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Quinine Side Effects

For the Consumer

Applies to quinine: oral capsule, oral tablet


Oral route (Capsule)

Quinine sulfate use for the treatment or prevention of nocturnal leg cramps may result in serious and life-threatening hematologic reactions, including thrombocytopenia and hemolytic uremic syndrome/thrombotic thrombocytopenic purpura (HUS/TTP). Chronic renal impairment associated with the development of TTP has been reported. The risk associated with quinine sulfate use in the absence of evidence of its effectiveness in the treatment or prevention of nocturnal leg cramps outweighs any potential benefit.

Along with its needed effects, quinine may cause some unwanted effects. Although not all of these side effects may occur, if they do occur they may need medical attention.

Check with your doctor immediately if any of the following side effects occur while taking quinine:

More Common

Less Common

  • Anxiety
  • behavior change, similar to drunkenness
  • black, tarry stools
  • blood in the urine or stools
  • blurred vision or change in vision
  • cold sweats
  • confusion
  • convulsions (seizures) or coma
  • cool pale skin
  • cough or hoarseness
  • difficulty concentrating
  • drowsiness
  • excessive hunger
  • fast heartbeat
  • fever or chills
  • headache
  • lower back or side pain
  • nervousness
  • nightmares
  • painful or difficult urination
  • pinpoint red spots on the skin
  • restless sleep
  • shakiness
  • slurred speech
  • sore throat
  • unusual bleeding or bruising
  • unusual tiredness or weakness


  • Difficulty breathing or swallowing
  • disturbed color perception
  • double vision
  • hives
  • increased sweating
  • muscle aches
  • night blindness
  • reddening of the skin, especially around ears
  • ringing or buzzing in the ears
  • swelling of the eyes, face, or inside of the nose

Get emergency help immediately if any of the following symptoms of overdose occur while taking quinine:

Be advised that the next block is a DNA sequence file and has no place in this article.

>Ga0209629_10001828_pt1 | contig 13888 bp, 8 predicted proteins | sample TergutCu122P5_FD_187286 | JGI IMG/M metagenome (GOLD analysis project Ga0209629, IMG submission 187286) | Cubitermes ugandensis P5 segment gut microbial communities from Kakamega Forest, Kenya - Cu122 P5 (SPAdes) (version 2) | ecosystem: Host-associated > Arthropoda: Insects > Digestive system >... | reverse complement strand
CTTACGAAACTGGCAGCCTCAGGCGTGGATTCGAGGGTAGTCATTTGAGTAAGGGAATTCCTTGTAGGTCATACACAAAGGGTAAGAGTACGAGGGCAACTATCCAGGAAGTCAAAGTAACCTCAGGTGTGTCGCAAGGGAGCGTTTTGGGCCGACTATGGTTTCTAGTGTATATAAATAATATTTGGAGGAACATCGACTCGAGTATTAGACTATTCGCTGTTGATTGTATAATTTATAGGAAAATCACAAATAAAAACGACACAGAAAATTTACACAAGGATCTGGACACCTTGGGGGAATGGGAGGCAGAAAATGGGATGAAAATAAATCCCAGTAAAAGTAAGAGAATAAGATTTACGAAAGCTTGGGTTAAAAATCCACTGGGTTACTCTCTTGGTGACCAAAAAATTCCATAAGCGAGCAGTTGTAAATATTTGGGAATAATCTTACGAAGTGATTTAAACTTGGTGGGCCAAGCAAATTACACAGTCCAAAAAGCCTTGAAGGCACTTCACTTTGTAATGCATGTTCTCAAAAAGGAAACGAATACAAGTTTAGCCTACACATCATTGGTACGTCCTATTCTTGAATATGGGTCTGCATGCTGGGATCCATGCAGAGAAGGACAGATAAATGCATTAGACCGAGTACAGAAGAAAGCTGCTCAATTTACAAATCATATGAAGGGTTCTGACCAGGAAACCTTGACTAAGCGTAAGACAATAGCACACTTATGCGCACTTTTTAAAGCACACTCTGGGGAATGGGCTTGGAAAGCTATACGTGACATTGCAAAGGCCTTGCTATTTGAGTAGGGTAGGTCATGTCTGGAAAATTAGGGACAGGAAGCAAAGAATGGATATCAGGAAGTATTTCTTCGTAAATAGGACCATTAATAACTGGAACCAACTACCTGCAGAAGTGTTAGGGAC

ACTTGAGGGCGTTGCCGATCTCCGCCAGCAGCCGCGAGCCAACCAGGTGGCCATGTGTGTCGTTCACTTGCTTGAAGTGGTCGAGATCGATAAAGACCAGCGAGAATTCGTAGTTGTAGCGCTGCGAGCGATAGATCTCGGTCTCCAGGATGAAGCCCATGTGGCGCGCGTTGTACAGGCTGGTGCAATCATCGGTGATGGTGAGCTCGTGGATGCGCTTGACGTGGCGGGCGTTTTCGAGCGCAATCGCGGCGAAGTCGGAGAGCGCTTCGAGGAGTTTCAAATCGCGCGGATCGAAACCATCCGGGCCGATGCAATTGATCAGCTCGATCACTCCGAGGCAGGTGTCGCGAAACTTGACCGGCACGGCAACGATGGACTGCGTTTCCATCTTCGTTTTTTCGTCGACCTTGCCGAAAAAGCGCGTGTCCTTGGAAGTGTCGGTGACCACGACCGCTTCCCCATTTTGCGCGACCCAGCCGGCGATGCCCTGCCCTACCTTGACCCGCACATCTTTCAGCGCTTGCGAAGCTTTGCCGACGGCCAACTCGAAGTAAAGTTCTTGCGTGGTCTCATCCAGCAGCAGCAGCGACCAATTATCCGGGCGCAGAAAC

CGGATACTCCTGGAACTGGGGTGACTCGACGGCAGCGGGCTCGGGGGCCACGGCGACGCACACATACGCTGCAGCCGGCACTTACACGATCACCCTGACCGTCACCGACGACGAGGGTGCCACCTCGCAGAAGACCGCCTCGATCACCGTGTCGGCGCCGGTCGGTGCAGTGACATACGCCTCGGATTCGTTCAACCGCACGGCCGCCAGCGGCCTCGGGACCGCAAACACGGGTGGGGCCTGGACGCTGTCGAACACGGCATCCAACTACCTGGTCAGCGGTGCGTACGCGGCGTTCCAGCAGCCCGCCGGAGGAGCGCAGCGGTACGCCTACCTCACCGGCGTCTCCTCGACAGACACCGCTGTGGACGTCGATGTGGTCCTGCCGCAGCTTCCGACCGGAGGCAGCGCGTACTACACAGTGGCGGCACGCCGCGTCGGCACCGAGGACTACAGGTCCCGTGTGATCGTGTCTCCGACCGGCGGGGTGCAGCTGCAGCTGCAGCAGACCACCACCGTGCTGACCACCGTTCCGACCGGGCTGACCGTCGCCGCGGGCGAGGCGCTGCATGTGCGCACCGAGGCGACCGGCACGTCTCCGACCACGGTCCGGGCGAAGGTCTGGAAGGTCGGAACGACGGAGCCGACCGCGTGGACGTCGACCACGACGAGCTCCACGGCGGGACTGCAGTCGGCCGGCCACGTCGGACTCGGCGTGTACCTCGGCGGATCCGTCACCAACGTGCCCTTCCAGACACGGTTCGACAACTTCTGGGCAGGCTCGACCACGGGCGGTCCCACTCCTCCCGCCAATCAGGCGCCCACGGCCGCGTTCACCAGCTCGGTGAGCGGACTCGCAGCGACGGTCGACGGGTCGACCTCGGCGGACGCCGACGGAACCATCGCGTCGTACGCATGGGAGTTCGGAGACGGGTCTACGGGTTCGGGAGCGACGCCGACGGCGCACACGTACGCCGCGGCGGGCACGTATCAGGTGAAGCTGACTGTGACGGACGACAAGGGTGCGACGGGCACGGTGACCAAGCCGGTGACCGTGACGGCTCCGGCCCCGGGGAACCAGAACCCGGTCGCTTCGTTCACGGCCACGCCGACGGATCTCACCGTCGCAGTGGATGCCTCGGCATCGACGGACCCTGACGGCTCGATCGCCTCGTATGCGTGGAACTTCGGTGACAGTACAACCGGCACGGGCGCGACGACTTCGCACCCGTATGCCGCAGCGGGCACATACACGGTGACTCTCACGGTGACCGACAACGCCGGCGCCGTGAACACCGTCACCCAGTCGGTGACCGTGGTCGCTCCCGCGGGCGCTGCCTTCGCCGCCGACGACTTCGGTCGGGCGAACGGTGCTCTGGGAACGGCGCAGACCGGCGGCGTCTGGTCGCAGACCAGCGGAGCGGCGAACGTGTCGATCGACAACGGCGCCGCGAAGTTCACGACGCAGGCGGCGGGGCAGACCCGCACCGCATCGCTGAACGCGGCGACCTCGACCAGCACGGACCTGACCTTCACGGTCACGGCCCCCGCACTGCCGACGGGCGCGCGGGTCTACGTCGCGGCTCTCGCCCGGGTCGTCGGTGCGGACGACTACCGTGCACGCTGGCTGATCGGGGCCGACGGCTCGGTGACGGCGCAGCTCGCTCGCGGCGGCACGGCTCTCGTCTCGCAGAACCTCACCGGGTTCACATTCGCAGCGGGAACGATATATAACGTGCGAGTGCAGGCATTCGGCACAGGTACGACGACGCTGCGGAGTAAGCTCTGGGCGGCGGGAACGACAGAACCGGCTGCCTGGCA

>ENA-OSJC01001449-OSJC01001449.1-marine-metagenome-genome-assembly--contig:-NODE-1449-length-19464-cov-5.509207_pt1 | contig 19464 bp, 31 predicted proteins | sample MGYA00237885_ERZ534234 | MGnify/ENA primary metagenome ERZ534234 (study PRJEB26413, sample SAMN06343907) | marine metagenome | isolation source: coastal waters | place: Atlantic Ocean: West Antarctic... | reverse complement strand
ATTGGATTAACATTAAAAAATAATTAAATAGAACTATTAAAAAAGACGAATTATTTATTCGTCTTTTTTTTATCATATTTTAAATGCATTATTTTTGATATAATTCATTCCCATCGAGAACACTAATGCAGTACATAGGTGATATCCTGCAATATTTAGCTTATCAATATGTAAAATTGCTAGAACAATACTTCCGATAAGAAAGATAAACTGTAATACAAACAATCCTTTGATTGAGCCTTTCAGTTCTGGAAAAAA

Symptoms of an overdose

  • Blindness
  • blurred vision or change in vision
  • chest pain
  • dizziness
  • double vision
  • fainting
  • lightheadedness
  • rapid or irregular heartbeat
  • sleepiness

For Healthcare Professionals

Applies to quinine: compounding powder, oral capsule, oral tablet


Disseminated intravascular coagulation has been reported in a 79-year-old female within 12 hours following a second dose of quinine 300 mg.[Ref]

Hematologic side effects have included thrombocytopenia, purpura, neutropenia, thrombotic thrombocytopenic purpura-hemolytic uremic syndrome, disseminated intravascular coagulation, petechiae, and ecchymosis. At least 7 cases of immune thrombocytopenia have been reported.[Ref]


Fixed drug eruption (nummular skin lesion) has been reported in a 23-year-old female following exposure to quinine in tonic water. An open oral challenge, approved by the patient, with 30 mg quinine sulfate triggered the appearance of pruritus, erythema, and edema at the usual sites within 40 minutes of ingestion of the dose.[Ref]

Dermatologic side effects have included flushing, pruritus, and skin rashes. Fixed drug eruption (nummular skin lesion) and fatal cutaneous vasculitis have been reported.[Ref]


Gastrointestinal side effects have included abdominal pain, nausea, vomiting, diarrhea, and gastrointestinal upset.[Ref]


Renal side effects have included renal failure secondary to thrombotic thrombocytopenic purpura-hemolytic uremic syndrome.[Ref]


Respiratory side effects have included asthma symptoms, hemoptysis, and a case report of transient bilateral pulmonary infiltrates.[Ref]

Transient bilateral pulmonary infiltrates have been reported in a 45-year-old woman following a single dose of quinine sulfate 325 mg for nocturnal cramps. Approximately 45 minutes after she took the single dose of quinine the following symptoms were present: sudden onset of dyspnea, wheezing, cough, breathlessness, severe anxiety, dry nonproductive cough, orthopnea, mild fever, chills, and pleuritic chest discomfort.[Ref]


Ocular side effects have included visual disturbances including blurred vision with scotomata, photophobia, diplopia, diminished visual fields, disturbed color vision, and blindness.[Ref]


Cardiovascular side effects have included cardiac dysrhythmias, including prolongation of the QT-interval.[Ref]


Within 24 hours of taking the first dose of quinine 260 mg for leg cramps, a 57-year-old Native American female presented to the hospital with symptoms of nausea, vomiting, generalized myalgia, headache, fever, chills, and rigor. The following liver enzymes were dramatically elevated: alkaline phosphatase, lactate dehydrogenase, aspartate aminotransferase, alanine aminotransferase, and gamma-glutamyltranspeptidase. Following discontinuation of quinine, the patient's symptoms resolved within 48 hours and the liver enzyme concentrations declined within 72 hours.[Ref]